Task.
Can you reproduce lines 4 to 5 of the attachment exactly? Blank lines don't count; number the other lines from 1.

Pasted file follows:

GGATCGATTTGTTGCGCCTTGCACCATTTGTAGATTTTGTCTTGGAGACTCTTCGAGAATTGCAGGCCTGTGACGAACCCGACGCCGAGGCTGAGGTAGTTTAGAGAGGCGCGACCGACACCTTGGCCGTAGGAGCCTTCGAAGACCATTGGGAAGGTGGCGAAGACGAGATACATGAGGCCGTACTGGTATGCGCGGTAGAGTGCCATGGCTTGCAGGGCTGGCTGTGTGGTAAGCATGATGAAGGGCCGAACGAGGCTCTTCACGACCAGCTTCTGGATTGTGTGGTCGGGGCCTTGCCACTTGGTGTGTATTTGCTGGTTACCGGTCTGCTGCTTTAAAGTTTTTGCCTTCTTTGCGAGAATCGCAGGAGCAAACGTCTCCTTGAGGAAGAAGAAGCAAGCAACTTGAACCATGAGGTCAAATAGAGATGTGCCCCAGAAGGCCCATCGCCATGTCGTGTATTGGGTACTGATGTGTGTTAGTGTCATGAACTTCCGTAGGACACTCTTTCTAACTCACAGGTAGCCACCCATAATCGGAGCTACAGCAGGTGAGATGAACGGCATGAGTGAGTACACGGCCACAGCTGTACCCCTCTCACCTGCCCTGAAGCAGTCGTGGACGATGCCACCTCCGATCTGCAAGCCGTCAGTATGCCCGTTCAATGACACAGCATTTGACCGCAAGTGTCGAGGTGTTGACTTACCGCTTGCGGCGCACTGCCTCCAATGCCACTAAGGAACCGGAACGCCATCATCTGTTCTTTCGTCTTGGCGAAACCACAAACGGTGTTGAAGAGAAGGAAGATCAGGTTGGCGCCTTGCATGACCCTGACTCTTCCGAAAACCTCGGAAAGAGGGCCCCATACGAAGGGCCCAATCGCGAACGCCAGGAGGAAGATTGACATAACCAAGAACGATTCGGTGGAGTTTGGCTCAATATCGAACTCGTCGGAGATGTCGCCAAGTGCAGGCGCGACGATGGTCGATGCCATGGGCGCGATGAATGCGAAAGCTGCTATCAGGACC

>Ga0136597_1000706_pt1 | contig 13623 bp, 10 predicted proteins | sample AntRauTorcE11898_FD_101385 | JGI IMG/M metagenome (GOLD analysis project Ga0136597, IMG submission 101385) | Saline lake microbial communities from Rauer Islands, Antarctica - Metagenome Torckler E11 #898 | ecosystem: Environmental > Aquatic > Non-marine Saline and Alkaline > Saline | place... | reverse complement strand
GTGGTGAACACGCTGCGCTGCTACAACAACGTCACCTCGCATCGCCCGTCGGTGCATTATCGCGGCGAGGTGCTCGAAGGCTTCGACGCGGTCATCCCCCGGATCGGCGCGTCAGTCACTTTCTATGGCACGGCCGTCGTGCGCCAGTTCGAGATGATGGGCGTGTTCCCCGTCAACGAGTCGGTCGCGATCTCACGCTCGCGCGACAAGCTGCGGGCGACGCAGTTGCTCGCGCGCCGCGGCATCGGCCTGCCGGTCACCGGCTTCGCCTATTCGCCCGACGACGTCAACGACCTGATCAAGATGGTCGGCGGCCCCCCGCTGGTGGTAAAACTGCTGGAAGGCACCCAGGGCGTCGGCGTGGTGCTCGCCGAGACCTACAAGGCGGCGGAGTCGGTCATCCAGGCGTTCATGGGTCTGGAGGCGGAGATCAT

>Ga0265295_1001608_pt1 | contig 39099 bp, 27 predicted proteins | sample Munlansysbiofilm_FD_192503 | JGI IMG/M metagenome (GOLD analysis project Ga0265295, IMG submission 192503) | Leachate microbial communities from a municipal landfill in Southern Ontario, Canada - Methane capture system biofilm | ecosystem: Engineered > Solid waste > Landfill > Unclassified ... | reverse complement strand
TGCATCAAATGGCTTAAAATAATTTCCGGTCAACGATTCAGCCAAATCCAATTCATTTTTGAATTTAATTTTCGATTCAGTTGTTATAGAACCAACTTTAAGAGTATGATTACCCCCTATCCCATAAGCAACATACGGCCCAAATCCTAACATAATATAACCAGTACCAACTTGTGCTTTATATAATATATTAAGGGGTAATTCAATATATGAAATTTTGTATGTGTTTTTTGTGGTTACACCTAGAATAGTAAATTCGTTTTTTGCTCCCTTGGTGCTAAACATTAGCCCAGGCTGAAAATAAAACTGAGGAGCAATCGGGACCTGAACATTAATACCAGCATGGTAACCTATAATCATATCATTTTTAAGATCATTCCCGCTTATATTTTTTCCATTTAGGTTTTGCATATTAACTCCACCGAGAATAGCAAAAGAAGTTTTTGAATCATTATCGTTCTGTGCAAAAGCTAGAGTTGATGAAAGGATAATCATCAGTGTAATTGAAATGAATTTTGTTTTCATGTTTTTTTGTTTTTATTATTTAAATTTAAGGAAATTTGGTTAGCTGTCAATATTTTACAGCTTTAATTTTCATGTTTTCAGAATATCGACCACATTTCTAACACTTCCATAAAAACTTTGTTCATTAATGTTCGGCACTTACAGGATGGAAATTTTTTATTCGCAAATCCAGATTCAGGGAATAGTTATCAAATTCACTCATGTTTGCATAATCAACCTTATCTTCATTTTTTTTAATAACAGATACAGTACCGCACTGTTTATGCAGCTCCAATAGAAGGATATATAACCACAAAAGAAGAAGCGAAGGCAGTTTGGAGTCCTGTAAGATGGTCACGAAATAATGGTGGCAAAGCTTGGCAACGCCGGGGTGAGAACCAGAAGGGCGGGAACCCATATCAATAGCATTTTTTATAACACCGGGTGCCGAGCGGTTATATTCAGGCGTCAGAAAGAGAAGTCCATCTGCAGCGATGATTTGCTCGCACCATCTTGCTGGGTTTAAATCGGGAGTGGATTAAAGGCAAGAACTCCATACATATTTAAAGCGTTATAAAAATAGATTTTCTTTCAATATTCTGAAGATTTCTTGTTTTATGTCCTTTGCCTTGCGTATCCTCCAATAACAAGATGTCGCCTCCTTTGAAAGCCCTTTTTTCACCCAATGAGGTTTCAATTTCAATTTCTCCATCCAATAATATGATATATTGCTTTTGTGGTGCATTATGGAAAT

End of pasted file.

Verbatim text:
>Ga0265295_1001608_pt1 | contig 39099 bp, 27 predicted proteins | sample Munlansysbiofilm_FD_192503 | JGI IMG/M metagenome (GOLD analysis project Ga0265295, IMG submission 192503) | Leachate microbial communities from a municipal landfill in Southern Ontario, Canada - Methane capture system biofilm | ecosystem: Engineered > Solid waste > Landfill > Unclassified ... | reverse complement strand
TGCATCAAATGGCTTAAAATAATTTCCGGTCAACGATTCAGCCAAATCCAATTCATTTTTGAATTTAATTTTCGATTCAGTTGTTATAGAACCAACTTTAAGAGTATGATTACCCCCTATCCCATAAGCAACATACGGCCCAAATCCTAACATAATATAACCAGTACCAACTTGTGCTTTATATAATATATTAAGGGGTAATTCAATATATGAAATTTTGTATGTGTTTTTTGTGGTTACACCTAGAATAGTAAATTCGTTTTTTGCTCCCTTGGTGCTAAACATTAGCCCAGGCTGAAAATAAAACTGAGGAGCAATCGGGACCTGAACATTAATACCAGCATGGTAACCTATAATCATATCATTTTTAAGATCATTCCCGCTTATATTTTTTCCATTTAGGTTTTGCATATTAACTCCACCGAGAATAGCAAAAGAAGTTTTTGAATCATTATCGTTCTGTGCAAAAGCTAGAGTTGATGAAAGGATAATCATCAGTGTAATTGAAATGAATTTTGTTTTCATGTTTTTTTGTTTTTATTATTTAAATTTAAGGAAATTTGGTTAGCTGTCAATATTTTACAGCTTTAATTTTCATGTTTTCAGAATATCGACCACATTTCTAACACTTCCATAAAAACTTTGTTCATTAATGTTCGGCACTTACAGGATGGAAATTTTTTATTCGCAAATCCAGATTCAGGGAATAGTTATCAAATTCACTCATGTTTGCATAATCAACCTTATCTTCATTTTTTTTAATAACAGATACAGTACCGCACTGTTTATGCAGCTCCAATAGAAGGATATATAACCACAAAAGAAGAAGCGAAGGCAGTTTGGAGTCCTGTAAGATGGTCACGAAATAATGGTGGCAAAGCTTGGCAACGCCGGGGTGAGAACCAGAAGGGCGGGAACCCATATCAATAGCATTTTTTATAACACCGGGTGCCGAGCGGTTATATTCAGGCGTCAGAAAGAGAAGTCCATCTGCAGCGATGATTTGCTCGCACCATCTTGCTGGGTTTAAATCGGGAGTGGATTAAAGGCAAGAACTCCATACATATTTAAAGCGTTATAAAAATAGATTTTCTTTCAATATTCTGAAGATTTCTTGTTTTATGTCCTTTGCCTTGCGTATCCTCCAATAACAAGATGTCGCCTCCTTTGAAAGCCCTTTTTTCACCCAATGAGGTTTCAATTTCAATTTCTCCATCCAATAATATGATATATTGCTTTTGTGGTGCATTATGGAAAT